To its credit, The Trail can be a pretty looking game. The cartoony visuals might not be to everybody’s taste but there are some rather nice vistas to ogle as you meander your way towards the next checkpoint. That is, assuming you like that kind of thing. If you’re less interested in taking in the sights and more into actually doing things, chances are you won’t be swayed.
It’s the lack of directional control that really kills it for me. Were I free to wander, explore, and actually look for things I’d be far more compelled to keep playing. Instead, the only option is to walk ever-forward. Speed can be adjusted (of course there’s stamina to consider) and the camera can be swung around and that’s it. Being forced to walk this linear path makes sense from a thematic standpoint – I mean you’re literally hiking on a trail – but from a gameplay perspective it’s incredibly dull.
On top of being dull, almost everything in The Trail also feels about as plodding as your hiker’s leisurely pace. The act of looking for stuff to pick up is itself pretty uninteresting, there seem to be more menus and sub menus than are necessary (leading to awkward menu navigation), and the trading system where you and other players (at least I think they’re other players) toss items onto a conveyor belt with a wood chipper at the end feels both too constricting due to the time limits and too slow due to everyone always waiting to the last second to toss items on.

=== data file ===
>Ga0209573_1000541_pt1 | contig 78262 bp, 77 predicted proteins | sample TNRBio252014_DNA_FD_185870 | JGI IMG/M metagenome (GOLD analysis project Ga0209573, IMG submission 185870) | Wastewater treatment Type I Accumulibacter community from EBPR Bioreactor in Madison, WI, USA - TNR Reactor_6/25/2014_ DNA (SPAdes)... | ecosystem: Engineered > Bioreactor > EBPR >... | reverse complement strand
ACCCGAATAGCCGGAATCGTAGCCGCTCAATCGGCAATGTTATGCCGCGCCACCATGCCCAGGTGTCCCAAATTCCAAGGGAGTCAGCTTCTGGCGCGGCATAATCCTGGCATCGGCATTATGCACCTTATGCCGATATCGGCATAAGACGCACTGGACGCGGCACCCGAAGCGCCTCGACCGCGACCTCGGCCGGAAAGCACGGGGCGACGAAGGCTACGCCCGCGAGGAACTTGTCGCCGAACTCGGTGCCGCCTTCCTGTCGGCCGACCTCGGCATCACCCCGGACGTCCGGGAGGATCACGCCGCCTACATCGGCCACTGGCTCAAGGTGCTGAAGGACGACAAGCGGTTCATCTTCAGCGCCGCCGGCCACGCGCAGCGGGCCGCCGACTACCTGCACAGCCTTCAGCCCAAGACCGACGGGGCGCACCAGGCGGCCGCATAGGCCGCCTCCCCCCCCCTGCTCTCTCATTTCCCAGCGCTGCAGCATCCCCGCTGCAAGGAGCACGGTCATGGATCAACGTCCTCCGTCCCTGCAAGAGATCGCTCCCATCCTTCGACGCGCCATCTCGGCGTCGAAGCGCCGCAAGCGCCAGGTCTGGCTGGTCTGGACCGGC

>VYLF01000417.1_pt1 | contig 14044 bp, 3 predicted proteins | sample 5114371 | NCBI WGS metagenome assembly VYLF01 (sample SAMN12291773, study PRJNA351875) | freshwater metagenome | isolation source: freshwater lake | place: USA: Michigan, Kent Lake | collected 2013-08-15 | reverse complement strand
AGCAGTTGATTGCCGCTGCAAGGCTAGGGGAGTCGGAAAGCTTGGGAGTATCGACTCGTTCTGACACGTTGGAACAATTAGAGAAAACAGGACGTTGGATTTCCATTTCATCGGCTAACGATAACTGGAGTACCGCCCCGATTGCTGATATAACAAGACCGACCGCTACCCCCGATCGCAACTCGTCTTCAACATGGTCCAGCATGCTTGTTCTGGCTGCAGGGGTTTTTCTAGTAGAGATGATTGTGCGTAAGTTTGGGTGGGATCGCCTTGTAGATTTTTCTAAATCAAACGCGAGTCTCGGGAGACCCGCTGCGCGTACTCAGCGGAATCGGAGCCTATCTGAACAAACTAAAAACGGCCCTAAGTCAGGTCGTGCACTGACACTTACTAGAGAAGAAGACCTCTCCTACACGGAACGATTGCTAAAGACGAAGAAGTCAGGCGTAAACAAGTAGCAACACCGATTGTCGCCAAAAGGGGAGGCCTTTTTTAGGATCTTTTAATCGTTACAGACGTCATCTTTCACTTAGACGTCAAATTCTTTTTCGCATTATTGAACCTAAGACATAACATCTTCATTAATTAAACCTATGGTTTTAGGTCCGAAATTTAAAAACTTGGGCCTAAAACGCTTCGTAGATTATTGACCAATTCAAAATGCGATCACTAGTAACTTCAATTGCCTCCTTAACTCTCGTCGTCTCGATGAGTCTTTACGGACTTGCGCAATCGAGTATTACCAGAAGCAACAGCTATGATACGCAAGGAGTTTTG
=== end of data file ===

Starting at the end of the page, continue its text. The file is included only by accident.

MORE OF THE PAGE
Even the crafting menu is obnoxiously slow, requiring you to drag individual items out of you bag and place them on the table, then wait for what feels like a few split seconds too long for the action lever to become useable. I mean come on, you have to wait just to start the crafting action, on top of then waiting for the crafting to finish (because freemium so of course there are timers). That’s ridiculous.
Worst of all, the only real gameplay mechanic on offer doesn’t even work well. The most action you get to partake in while playing The Trail is tapping and dragging items you find into your bag. Items that are needed for crafting and/or trading. And yet, despite being the biggest gameplay focus the touch controls are aggravatingly imprecise. Get used to tapping and dragging the same object multiple times, because chances are it’s not going to register properly. Whether it’s on the trail itself, while crafting, or during trading, the game always seems to decide I’m trying to select something other than what I’m actually trying to select – or it thinks I’m not selecting anything at all. Seeing as there’s less to this game than doodling in the margins of a notebook it’s not a game-breaking issue, but it’s yet another annoyance on top of everything else.
I don’t doubt that The Trail will appeal to some, even to the point of being enjoyable. However, I don’t believe it’s going to win over the masses with its lack of any sort of compelling content or interesting gameplay mechanics. It’s boring, and I’d feel bad about saying if the game didn’t care so little for its players’ time.